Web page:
In FIG. 7 a blade shift mechanism which dithers the blades 12 and associated actuators in a sinesoidal motion pattern is shown. Support bar 14 on flexure members 27 and 28 has a cam roller 40 on its right side. The dynamic counterweight 41 with a cam roller 42 is supported on a second pair of flexure members 43 and 44. Tension springs 45 and 46 attached to support bar 14 and counterweight 41 maintain rollers 40 and 42 in continuous contact with a cam 47 rotatably supported on shaft 35. Cam 47 is contoured to provide a simple harmonic motion.
The shift mechanism of FIG. 7 displaces hammer blades 12 with essentially a simple harmonic motion which can be sinesoidal which minimizes accelerations of the hammer blades.
The print mechanism described may be operated at relatively high speeds for coarse printing and can be slowed down for denser printing. In addition, the character pitch and line pitch are conveniently selectable. Furthermore, the mechanism provides a simple and reasonable cost solution to the vexing problem of good print quality free from shadow printing at all addressable points of a dot matrix.
In FIG. 8, the scanning mechanism comprises a comb bar 50 supporting plural flexible print fingers 51, each having a dot forming protrusion 52. The print fingers 51 are uniformly spaced along the comb bar 50 a distance equal to the desired length of the print line segments. Print fingers 51 are positioned in alignment with hammer blades 12 whereby print fingers 51 are struck to impact ink ribbon 25 and paper 26 against a rotatable platen 53. A shift mechanism for comb bar 50 comprises cam 54 and roller 55 attached to the end of comb bar 50. Coil spring 56 applies a bias force to comb bar 50 for maintaining continuous contact between cam 54 and roller 55. The supporting structure for comb bar 50 may consist of flexure members of the type illustrated in FIG. 7. The shift mechanism for the support bar 14 and hammer blades 12 is the same as previously described. The amplitude of reciprocation caused by cam 54 needs to cover at least the length of a print line segment whereas the amplitude of oscillation of support bar 14 caused by cam 47 needs to cover only the gap between hammer blades 12. Preferably the motion of the comb bar 50 while traversing the print line segments is linear with time and the motion of the support bar 14 is simple harmonic. The cams 54 and 47 would be contoured accordingly. Additionally the cams 54 and 47 can be rotated by a common shaft 57 to provide the desired synchronism of the two motions and the cams 54 and 47 are phased so that the motion of support bar 14 and comb bar 50 occur in the same direction.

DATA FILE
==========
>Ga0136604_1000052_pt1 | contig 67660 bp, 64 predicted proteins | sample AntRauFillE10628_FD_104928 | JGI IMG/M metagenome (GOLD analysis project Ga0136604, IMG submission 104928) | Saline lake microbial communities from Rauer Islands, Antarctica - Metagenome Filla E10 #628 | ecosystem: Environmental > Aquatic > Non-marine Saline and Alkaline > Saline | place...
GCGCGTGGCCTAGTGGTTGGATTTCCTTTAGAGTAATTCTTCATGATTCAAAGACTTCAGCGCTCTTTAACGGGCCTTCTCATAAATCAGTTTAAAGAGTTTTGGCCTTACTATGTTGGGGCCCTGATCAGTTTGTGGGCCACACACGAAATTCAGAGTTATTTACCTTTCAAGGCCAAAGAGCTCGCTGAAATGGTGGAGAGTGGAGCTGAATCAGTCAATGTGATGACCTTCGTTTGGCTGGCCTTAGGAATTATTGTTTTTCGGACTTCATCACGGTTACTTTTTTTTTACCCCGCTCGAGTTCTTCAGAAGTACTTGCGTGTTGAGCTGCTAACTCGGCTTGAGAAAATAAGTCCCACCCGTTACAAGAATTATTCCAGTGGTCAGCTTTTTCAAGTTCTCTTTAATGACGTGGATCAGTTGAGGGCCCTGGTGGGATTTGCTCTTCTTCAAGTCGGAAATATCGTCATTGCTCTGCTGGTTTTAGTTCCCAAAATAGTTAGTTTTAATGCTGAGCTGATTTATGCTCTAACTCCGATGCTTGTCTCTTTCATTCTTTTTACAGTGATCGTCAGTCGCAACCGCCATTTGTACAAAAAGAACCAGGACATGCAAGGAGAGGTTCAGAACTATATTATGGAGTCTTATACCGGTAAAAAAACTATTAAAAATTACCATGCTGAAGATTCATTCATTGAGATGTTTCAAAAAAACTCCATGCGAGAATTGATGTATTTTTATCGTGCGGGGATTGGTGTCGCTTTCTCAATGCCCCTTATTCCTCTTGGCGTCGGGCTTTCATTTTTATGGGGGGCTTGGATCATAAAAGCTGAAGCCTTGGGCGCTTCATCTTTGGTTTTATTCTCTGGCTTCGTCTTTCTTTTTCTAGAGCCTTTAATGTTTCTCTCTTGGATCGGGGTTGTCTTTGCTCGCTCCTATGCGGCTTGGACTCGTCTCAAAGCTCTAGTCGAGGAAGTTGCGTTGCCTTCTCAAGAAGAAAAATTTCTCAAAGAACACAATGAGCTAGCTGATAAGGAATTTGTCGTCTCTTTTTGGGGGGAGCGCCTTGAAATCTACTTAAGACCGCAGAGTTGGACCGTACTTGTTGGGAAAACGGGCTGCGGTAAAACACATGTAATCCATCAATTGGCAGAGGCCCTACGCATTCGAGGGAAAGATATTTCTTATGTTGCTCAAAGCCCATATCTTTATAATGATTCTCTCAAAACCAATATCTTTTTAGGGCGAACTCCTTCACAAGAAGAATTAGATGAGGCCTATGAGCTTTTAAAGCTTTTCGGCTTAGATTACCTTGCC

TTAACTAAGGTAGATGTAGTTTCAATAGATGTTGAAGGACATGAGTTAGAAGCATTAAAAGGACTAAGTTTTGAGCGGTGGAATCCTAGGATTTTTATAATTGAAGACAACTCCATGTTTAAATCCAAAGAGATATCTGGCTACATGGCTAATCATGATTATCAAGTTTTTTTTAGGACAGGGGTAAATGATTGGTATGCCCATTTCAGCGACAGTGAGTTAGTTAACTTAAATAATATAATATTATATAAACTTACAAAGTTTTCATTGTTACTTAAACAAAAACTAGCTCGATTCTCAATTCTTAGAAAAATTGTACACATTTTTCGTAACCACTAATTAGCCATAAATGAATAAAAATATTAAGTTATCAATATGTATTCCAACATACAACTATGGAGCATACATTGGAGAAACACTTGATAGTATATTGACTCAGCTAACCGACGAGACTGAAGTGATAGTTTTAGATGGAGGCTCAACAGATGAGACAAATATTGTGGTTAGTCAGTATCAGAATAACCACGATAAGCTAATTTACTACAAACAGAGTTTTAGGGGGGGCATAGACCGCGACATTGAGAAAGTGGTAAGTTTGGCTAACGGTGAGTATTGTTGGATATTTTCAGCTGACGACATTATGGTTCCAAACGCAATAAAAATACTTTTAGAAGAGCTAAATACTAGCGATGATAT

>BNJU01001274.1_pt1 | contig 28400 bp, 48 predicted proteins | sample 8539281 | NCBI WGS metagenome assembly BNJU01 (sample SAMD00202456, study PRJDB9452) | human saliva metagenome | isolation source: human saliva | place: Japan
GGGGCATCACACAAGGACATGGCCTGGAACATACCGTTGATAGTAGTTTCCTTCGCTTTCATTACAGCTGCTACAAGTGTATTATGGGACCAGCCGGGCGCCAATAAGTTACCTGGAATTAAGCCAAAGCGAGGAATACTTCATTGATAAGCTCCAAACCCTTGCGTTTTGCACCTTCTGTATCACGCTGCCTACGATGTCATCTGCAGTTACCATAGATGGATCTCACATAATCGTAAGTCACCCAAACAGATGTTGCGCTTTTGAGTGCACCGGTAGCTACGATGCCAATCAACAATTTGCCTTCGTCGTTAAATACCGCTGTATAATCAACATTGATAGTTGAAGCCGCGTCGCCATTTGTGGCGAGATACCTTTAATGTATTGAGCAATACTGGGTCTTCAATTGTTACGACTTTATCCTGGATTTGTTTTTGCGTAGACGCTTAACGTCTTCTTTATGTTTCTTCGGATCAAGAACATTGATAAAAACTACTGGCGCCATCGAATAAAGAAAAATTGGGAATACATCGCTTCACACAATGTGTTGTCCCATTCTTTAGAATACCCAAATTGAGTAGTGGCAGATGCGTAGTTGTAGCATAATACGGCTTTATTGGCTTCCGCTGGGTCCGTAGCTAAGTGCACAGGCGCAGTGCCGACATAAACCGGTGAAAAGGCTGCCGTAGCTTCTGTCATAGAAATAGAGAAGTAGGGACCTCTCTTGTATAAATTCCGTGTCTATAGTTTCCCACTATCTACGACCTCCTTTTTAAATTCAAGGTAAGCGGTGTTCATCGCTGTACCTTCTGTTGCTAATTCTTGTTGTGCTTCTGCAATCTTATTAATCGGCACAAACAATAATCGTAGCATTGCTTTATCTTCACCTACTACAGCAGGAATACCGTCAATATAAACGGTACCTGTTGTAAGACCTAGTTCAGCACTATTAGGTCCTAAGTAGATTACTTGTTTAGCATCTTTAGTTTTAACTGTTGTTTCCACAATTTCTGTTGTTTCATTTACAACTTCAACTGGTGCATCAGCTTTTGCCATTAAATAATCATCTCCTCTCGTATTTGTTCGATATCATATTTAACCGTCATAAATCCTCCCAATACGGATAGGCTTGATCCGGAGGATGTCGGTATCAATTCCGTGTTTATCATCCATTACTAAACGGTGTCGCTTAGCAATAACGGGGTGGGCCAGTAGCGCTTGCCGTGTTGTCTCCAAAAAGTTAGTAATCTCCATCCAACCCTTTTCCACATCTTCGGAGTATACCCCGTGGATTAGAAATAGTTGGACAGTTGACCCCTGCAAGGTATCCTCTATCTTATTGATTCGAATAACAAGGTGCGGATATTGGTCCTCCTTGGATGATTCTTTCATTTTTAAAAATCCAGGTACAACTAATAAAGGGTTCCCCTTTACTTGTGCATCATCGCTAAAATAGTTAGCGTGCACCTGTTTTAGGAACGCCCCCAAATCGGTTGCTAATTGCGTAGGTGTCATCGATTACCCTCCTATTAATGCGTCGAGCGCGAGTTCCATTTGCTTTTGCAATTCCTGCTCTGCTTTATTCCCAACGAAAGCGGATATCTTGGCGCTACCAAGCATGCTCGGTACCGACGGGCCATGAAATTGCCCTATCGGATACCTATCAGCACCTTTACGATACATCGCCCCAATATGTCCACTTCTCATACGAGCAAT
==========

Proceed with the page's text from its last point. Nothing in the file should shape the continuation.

While the invention has been particularly shown and described with reference to preferred embodiments thereof, it will be understood by those skilled in the art that the foregoing and other changes in form and details may be made therein without departing from the spirit and scope of the invention.